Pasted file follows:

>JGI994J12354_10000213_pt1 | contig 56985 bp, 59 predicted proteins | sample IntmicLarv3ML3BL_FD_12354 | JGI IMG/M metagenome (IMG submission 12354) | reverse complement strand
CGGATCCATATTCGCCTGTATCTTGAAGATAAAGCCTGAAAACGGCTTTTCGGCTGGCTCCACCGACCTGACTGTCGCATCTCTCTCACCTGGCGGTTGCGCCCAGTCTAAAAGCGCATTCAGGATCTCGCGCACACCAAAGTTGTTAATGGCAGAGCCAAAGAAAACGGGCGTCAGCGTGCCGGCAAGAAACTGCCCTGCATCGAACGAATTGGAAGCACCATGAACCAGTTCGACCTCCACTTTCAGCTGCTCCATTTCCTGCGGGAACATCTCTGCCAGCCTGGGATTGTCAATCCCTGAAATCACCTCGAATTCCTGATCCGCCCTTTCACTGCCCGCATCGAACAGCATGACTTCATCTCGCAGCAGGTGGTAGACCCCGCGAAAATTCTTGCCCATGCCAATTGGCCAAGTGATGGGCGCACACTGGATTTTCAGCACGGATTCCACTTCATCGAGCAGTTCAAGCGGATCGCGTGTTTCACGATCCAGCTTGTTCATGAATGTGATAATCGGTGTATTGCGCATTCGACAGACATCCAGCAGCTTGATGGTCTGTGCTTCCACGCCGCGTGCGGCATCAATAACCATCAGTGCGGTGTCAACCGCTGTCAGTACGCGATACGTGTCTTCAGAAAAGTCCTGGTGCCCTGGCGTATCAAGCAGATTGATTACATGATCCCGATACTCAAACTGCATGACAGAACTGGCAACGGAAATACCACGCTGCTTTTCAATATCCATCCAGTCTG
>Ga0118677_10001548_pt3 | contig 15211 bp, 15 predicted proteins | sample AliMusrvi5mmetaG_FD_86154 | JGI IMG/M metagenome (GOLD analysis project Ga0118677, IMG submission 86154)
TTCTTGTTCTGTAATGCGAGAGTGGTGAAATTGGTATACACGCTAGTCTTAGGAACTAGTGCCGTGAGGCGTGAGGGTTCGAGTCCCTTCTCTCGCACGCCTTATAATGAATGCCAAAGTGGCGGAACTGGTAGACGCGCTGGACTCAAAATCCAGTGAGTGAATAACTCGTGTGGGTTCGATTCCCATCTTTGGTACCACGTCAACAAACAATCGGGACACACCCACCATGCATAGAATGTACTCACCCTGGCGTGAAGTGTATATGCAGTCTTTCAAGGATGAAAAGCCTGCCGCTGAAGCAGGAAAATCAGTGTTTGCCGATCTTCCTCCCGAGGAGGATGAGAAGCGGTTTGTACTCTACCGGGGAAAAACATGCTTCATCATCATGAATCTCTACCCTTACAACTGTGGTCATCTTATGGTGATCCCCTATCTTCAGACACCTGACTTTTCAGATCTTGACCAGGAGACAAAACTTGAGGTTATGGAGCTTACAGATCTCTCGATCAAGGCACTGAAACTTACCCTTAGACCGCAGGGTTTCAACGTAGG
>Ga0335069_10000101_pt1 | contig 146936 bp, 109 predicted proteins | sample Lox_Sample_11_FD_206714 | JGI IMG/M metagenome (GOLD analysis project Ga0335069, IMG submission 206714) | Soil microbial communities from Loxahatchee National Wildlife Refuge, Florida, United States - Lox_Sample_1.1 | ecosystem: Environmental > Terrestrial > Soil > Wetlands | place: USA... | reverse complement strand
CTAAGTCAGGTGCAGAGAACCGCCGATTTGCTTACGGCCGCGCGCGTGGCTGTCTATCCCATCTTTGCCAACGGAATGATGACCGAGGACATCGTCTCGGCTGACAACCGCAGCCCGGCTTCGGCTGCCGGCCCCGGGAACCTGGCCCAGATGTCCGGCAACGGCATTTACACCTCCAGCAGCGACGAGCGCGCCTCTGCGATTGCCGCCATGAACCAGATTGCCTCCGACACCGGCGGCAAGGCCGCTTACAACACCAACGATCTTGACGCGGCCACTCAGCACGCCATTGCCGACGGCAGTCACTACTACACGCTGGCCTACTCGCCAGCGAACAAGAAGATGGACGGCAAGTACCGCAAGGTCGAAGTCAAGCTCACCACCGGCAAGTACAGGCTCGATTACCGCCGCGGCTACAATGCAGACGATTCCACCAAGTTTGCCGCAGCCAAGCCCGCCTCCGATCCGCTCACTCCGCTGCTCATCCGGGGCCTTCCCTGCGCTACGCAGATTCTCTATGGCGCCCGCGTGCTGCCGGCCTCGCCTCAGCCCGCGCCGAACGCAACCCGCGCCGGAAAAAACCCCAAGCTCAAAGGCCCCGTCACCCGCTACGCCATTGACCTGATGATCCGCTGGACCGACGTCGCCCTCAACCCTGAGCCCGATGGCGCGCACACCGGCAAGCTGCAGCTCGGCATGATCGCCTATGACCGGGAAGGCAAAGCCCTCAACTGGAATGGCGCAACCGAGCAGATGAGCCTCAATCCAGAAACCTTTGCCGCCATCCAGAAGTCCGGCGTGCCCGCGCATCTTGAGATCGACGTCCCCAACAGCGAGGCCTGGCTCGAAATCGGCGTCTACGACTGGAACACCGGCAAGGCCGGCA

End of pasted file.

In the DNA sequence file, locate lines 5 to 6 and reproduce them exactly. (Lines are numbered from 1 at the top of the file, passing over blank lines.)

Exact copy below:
>Ga0335069_10000101_pt1 | contig 146936 bp, 109 predicted proteins | sample Lox_Sample_11_FD_206714 | JGI IMG/M metagenome (GOLD analysis project Ga0335069, IMG submission 206714) | Soil microbial communities from Loxahatchee National Wildlife Refuge, Florida, United States - Lox_Sample_1.1 | ecosystem: Environmental > Terrestrial > Soil > Wetlands | place: USA... | reverse complement strand
CTAAGTCAGGTGCAGAGAACCGCCGATTTGCTTACGGCCGCGCGCGTGGCTGTCTATCCCATCTTTGCCAACGGAATGATGACCGAGGACATCGTCTCGGCTGACAACCGCAGCCCGGCTTCGGCTGCCGGCCCCGGGAACCTGGCCCAGATGTCCGGCAACGGCATTTACACCTCCAGCAGCGACGAGCGCGCCTCTGCGATTGCCGCCATGAACCAGATTGCCTCCGACACCGGCGGCAAGGCCGCTTACAACACCAACGATCTTGACGCGGCCACTCAGCACGCCATTGCCGACGGCAGTCACTACTACACGCTGGCCTACTCGCCAGCGAACAAGAAGATGGACGGCAAGTACCGCAAGGTCGAAGTCAAGCTCACCACCGGCAAGTACAGGCTCGATTACCGCCGCGGCTACAATGCAGACGATTCCACCAAGTTTGCCGCAGCCAAGCCCGCCTCCGATCCGCTCACTCCGCTGCTCATCCGGGGCCTTCCCTGCGCTACGCAGATTCTCTATGGCGCCCGCGTGCTGCCGGCCTCGCCTCAGCCCGCGCCGAACGCAACCCGCGCCGGAAAAAACCCCAAGCTCAAAGGCCCCGTCACCCGCTACGCCATTGACCTGATGATCCGCTGGACCGACGTCGCCCTCAACCCTGAGCCCGATGGCGCGCACACCGGCAAGCTGCAGCTCGGCATGATCGCCTATGACCGGGAAGGCAAAGCCCTCAACTGGAATGGCGCAACCGAGCAGATGAGCCTCAATCCAGAAACCTTTGCCGCCATCCAGAAGTCCGGCGTGCCCGCGCATCTTGAGATCGACGTCCCCAACAGCGAGGCCTGGCTCGAAATCGGCGTCTACGACTGGAACACCGGCAAGGCCGGCA